Time flew past with its changing seasons and it was again almost Christmas Time. This only meant one thing; Sir Gawain now had to make preparations to keep his end of the deal and set out for the Green Chapel to receive his end of the blow from the Green Knight.  He sets out on his way on All Saint’s day for the chapel in order to prove the worth of his honor. The path to the chapel, however, was not easy. Sir Gawain had to come across and deal with monsters and battle them for his life and even endure the harsh snowfalls and shivering cold so that he doesn’t die from on his way. He had to ride through enchanted lands and find his way to his destination in one piece. He was nearly defeated by the weather conditions and had succumbed to prayers to the Virgin Mary image that was plastered on his shield and asked for a way that would lead him to the chapel. Just then, he was able to see a castle which was called the Castle Haut Desert. He sets off towards the castle in hopes to find shelter and rest up to set off on his journey again later as he was too exhausted and beaten up by the cold to continue now. By good luck, he was openly welcomed inside the castle by Lord and Lady Bertilak who were ready to host him there and make him comfortable. Sir Gawain was only glad that the residing people were nice enough to let him in and that castle stood a place where it stayed protected from all the enchantments and monsters, ensuring himself the safety he needed.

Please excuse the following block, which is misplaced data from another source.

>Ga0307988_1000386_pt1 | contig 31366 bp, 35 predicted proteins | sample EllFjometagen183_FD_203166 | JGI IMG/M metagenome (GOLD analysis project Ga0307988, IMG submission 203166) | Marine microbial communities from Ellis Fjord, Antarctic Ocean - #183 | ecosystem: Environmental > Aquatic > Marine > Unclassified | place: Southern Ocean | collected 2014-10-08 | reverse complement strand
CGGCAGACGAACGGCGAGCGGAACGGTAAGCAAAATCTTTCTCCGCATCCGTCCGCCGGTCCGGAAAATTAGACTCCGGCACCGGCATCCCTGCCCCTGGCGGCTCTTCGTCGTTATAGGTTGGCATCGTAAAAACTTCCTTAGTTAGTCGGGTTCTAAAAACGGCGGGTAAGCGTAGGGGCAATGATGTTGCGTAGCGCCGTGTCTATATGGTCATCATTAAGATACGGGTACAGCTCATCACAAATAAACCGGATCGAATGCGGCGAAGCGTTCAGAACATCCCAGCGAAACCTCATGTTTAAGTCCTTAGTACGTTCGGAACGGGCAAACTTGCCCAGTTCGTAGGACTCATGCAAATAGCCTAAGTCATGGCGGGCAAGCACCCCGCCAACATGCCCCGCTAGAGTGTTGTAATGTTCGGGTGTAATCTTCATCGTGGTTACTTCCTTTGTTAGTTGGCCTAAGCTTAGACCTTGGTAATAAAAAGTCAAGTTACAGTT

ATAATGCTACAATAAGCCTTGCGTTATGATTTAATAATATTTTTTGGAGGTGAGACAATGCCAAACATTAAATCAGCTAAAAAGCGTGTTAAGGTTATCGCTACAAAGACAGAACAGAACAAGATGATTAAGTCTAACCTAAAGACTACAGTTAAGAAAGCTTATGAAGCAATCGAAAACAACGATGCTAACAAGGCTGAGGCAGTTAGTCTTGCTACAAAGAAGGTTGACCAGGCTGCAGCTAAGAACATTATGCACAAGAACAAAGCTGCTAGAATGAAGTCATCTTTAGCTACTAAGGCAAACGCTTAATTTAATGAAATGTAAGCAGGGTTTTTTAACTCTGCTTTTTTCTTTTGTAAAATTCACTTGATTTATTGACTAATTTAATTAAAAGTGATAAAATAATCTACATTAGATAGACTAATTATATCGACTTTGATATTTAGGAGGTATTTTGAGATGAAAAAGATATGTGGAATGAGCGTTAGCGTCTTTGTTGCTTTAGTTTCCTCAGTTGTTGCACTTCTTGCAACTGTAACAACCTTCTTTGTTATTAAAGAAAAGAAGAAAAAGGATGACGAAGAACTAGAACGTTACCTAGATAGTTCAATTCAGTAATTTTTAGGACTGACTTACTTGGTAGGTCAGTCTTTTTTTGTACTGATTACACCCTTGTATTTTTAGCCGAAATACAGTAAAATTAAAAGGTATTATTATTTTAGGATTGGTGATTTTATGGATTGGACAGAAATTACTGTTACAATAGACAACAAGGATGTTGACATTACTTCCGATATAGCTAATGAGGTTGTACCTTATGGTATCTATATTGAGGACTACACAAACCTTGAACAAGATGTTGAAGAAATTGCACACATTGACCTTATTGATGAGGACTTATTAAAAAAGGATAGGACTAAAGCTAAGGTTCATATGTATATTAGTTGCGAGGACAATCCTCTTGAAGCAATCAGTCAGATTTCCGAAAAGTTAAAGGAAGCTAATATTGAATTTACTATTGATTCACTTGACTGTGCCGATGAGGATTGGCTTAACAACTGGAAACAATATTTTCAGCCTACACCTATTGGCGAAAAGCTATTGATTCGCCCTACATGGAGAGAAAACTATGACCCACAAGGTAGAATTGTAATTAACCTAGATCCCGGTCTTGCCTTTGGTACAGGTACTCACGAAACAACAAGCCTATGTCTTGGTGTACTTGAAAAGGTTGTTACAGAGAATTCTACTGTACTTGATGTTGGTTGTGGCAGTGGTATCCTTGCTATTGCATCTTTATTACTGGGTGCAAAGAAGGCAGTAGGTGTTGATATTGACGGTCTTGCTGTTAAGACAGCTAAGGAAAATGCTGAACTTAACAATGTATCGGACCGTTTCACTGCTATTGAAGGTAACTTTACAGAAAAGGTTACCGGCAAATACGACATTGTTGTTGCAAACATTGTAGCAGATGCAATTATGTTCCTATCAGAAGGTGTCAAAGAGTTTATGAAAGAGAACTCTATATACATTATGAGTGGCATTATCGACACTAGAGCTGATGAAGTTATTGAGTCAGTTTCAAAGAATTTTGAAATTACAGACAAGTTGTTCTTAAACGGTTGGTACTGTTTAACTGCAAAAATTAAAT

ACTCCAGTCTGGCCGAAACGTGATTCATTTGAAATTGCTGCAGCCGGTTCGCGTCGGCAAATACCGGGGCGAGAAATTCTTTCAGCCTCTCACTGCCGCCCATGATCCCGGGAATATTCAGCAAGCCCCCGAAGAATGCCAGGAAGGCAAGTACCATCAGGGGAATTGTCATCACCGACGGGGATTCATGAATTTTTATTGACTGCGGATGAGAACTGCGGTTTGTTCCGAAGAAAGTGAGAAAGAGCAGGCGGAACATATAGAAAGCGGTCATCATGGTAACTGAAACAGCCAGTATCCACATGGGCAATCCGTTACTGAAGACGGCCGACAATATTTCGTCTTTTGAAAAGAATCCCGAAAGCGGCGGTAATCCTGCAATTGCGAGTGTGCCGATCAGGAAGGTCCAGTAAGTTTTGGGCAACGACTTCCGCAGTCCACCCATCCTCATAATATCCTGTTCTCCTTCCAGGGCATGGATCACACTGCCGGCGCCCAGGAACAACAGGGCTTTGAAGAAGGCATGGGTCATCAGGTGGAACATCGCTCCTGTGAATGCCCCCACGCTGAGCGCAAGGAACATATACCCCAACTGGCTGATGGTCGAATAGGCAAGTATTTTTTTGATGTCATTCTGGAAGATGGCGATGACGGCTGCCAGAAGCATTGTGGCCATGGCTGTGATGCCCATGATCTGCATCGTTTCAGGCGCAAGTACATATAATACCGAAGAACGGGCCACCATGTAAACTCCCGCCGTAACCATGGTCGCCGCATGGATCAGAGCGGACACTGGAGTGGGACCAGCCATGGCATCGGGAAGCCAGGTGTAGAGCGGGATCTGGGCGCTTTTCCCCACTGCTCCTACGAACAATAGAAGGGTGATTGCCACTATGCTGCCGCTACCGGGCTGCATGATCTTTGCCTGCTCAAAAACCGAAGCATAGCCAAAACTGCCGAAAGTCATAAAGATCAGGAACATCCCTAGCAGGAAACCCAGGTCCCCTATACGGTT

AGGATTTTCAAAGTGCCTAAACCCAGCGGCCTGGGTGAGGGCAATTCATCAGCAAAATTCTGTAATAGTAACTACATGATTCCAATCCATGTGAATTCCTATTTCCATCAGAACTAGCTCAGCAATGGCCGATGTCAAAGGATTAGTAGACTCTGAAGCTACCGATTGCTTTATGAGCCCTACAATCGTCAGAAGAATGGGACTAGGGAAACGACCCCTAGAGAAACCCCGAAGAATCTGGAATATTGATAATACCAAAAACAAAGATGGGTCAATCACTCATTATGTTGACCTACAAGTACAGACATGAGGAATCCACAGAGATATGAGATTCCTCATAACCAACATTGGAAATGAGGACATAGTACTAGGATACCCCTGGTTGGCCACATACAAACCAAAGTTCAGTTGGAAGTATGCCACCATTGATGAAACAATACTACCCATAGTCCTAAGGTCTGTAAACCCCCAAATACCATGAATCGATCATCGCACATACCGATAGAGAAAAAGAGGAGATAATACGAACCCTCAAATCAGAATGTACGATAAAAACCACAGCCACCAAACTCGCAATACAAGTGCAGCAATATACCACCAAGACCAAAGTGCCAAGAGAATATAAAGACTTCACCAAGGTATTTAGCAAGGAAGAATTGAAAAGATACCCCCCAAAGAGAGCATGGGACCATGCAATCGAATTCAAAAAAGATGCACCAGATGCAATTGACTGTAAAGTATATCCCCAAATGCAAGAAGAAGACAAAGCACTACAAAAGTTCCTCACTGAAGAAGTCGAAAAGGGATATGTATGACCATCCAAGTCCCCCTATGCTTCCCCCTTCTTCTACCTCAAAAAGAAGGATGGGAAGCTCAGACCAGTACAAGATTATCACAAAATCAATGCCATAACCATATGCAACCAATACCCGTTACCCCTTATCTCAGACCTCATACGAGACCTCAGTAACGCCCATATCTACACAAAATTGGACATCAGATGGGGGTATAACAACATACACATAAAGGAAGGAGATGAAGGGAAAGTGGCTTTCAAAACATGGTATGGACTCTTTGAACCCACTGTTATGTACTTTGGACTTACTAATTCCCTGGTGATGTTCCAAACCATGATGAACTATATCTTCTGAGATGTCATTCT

The next day, after the Christmas food and feasts, Gawain prepares to leave for the chapel. However, Lord Bertilak stops him and tells him that he knew the way to the Green Chapel and that it was not far from the castle. He could relax and enjoy his stay there and the lord would later guide him to the chapel when needed so there was no need to be in a rush. Furthermore, to make it more interesting for the knight, Lord Bertilak introduces a game to him which he can play while he stays in the castle. The game said that during Sir Gawain’s stay in the castle, he was to return whatever he received from the castle to the Lord. This exchange was basically anything that the two would win and give to each other. Persuaded by the words of the lord, Sir Gawain decides to stay and enjoy their hospitality.